National Academy of Medicine

Demanding Value from Our Health Care: Motivating Patient Action to Reduce Waste in Health Care

By Margaret O'Kane, Kathleen Buto, Tanya Alteras, Katherine Baicker, Judith Fifield, Robert Griffin, Jim Hansen, Robert Saunders
July 26, 2012 | Discussion Paper

Health care costs have doubled as a share of the economy over the past three decades (Martin et al., 2012), causing stress on family, employer, and government budgets. Furthermore, these expenses contain substantial waste and often do not improve patient health. One important way to improve this situation is by engaging patients and the public around value. There are numerous challenges to achieving this goal, including several unanswered questions about how best to routinely approach patients on the issue. Yet, some insights are developing. First, the success of value initiatives depends on their understanding of, and connection to, patient goals, motivations, values, and aspirations. To further engage people around value requires that comparative cost and quality information is available and comprehensive enough to support individuals’ care decisions. Finally, value needs to be embedded in all aspects of health care decisions from incentives to benefit design to support patients and consumers as they seek to increase the value they achieve from their care. Given the size of the task, effective change will require coordinated efforts from all stakeholder groups.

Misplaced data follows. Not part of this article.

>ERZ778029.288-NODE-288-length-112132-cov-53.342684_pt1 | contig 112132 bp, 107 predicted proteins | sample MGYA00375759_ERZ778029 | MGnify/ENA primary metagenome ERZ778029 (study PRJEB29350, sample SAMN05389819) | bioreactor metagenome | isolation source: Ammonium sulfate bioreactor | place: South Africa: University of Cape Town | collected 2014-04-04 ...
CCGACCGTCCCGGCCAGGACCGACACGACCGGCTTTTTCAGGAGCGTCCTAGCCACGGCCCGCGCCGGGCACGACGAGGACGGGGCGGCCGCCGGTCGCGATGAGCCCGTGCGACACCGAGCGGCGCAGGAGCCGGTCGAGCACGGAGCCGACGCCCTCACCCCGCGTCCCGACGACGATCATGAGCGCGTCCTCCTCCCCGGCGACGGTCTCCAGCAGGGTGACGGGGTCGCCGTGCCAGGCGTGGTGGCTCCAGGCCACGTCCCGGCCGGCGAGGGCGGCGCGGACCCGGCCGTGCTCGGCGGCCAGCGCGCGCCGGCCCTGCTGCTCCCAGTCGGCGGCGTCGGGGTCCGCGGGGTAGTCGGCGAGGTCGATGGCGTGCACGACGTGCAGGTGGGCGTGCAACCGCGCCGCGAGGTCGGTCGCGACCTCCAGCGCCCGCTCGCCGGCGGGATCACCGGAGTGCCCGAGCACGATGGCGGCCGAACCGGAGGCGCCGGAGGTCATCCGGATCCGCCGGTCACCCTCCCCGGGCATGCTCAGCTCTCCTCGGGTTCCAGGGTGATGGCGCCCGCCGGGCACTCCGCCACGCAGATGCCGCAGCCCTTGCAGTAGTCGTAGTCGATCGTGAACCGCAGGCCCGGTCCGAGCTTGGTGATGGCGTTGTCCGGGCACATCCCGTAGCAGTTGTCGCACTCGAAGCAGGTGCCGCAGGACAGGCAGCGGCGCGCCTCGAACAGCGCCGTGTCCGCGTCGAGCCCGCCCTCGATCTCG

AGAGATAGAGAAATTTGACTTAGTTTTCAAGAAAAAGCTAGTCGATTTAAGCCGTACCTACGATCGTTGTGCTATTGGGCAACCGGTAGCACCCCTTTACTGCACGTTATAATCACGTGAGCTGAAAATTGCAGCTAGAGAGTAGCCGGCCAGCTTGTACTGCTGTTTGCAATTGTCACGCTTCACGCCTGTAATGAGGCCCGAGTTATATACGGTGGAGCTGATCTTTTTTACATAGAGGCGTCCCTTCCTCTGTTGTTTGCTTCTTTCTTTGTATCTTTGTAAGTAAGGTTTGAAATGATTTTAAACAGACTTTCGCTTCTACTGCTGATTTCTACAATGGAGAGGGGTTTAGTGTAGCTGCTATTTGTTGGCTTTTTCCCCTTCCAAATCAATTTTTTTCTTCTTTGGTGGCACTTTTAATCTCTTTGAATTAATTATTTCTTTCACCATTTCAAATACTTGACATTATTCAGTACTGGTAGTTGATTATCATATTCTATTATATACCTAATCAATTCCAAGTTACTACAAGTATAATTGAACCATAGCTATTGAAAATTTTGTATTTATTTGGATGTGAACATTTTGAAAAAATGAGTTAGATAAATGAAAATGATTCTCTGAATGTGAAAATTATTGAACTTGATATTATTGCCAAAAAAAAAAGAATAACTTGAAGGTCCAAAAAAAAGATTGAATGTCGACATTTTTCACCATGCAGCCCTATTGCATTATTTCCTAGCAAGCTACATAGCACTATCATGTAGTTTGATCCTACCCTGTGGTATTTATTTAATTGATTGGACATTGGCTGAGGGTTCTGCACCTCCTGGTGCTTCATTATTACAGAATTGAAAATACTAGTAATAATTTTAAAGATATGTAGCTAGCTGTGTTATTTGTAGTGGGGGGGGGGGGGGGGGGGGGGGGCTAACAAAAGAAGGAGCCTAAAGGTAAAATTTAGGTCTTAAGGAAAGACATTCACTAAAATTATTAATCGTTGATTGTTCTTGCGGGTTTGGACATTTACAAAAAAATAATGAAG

Disclaimer: The views expressed in this paper are those of the authors and not necessarily of the authors’ organizations, the National Academy of Medicine (NAM), or the National Academies of Sciences, Engineering, and Medicine (the National Academies). The paper is intended to help inform and stimulate discussion. It is not a report of the NAM or the National Academies. Copyright by the National Academy of Sciences. All rights reserved.